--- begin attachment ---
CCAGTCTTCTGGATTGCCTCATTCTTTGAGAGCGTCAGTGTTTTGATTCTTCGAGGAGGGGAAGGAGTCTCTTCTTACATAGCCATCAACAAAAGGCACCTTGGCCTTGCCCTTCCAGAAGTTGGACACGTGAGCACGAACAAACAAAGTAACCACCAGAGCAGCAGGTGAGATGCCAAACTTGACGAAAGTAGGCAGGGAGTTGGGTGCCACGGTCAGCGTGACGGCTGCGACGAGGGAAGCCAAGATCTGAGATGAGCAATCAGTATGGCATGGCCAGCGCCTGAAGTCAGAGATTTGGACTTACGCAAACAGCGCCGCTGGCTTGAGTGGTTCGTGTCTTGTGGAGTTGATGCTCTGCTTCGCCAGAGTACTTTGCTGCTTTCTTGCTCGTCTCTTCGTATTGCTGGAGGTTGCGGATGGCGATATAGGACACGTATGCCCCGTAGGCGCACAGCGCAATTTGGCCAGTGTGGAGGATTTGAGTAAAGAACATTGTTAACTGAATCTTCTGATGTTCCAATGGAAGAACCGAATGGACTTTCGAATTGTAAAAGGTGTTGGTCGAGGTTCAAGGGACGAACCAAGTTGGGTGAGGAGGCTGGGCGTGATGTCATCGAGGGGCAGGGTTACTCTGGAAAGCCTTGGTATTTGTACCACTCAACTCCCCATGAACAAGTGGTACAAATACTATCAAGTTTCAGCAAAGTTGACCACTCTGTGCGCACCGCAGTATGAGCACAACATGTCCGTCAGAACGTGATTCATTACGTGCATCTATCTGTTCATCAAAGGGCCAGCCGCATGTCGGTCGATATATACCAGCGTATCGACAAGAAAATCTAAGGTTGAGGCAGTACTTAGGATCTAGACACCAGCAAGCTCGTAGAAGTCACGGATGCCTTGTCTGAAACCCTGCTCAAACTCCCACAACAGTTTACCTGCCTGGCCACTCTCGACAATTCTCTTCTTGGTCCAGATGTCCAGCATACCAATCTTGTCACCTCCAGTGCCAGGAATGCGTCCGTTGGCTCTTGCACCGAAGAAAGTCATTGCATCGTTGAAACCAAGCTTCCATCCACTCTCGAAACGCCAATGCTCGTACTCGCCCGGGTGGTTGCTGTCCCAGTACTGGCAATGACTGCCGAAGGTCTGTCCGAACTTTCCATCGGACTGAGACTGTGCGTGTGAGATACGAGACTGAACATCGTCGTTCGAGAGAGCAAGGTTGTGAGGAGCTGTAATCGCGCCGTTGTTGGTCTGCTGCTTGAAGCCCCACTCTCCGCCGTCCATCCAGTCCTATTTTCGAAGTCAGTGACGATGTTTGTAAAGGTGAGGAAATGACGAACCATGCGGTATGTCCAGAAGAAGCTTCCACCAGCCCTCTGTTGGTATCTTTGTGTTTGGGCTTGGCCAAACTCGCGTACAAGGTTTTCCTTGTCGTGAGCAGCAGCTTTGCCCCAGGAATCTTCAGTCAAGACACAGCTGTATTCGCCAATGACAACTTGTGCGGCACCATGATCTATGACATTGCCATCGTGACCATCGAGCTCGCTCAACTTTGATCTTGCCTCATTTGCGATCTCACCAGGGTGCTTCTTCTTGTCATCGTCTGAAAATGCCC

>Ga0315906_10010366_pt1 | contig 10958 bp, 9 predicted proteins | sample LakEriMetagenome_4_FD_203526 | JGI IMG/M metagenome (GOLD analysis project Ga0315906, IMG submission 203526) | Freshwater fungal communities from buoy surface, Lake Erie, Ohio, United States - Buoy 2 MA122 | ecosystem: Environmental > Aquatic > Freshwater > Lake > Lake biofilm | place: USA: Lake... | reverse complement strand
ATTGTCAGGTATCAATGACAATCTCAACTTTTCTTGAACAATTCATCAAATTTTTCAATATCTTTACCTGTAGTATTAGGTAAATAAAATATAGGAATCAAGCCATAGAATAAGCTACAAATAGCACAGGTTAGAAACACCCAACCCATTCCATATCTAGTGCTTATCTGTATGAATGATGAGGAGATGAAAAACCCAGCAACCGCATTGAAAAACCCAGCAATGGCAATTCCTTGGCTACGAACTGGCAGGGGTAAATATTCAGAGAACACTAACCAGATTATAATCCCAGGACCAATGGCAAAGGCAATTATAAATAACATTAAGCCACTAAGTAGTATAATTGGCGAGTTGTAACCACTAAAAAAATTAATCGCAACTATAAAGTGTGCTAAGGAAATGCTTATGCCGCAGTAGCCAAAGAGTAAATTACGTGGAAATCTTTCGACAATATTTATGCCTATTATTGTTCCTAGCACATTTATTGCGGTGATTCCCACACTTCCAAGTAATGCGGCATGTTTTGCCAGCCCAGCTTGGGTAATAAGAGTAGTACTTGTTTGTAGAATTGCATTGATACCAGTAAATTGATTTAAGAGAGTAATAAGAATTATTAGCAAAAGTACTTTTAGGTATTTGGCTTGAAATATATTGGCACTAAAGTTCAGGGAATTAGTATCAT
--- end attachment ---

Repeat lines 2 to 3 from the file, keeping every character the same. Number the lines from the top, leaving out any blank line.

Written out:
>Ga0315906_10010366_pt1 | contig 10958 bp, 9 predicted proteins | sample LakEriMetagenome_4_FD_203526 | JGI IMG/M metagenome (GOLD analysis project Ga0315906, IMG submission 203526) | Freshwater fungal communities from buoy surface, Lake Erie, Ohio, United States - Buoy 2 MA122 | ecosystem: Environmental > Aquatic > Freshwater > Lake > Lake biofilm | place: USA: Lake... | reverse complement strand
ATTGTCAGGTATCAATGACAATCTCAACTTTTCTTGAACAATTCATCAAATTTTTCAATATCTTTACCTGTAGTATTAGGTAAATAAAATATAGGAATCAAGCCATAGAATAAGCTACAAATAGCACAGGTTAGAAACACCCAACCCATTCCATATCTAGTGCTTATCTGTATGAATGATGAGGAGATGAAAAACCCAGCAACCGCATTGAAAAACCCAGCAATGGCAATTCCTTGGCTACGAACTGGCAGGGGTAAATATTCAGAGAACACTAACCAGATTATAATCCCAGGACCAATGGCAAAGGCAATTATAAATAACATTAAGCCACTAAGTAGTATAATTGGCGAGTTGTAACCACTAAAAAAATTAATCGCAACTATAAAGTGTGCTAAGGAAATGCTTATGCCGCAGTAGCCAAAGAGTAAATTACGTGGAAATCTTTCGACAATATTTATGCCTATTATTGTTCCTAGCACATTTATTGCGGTGATTCCCACACTTCCAAGTAATGCGGCATGTTTTGCCAGCCCAGCTTGGGTAATAAGAGTAGTACTTGTTTGTAGAATTGCATTGATACCAGTAAATTGATTTAAGAGAGTAATAAGAATTATTAGCAAAAGTACTTTTAGGTATTTGGCTTGAAATATATTGGCACTAAAGTTCAGGGAATTAGTATCAT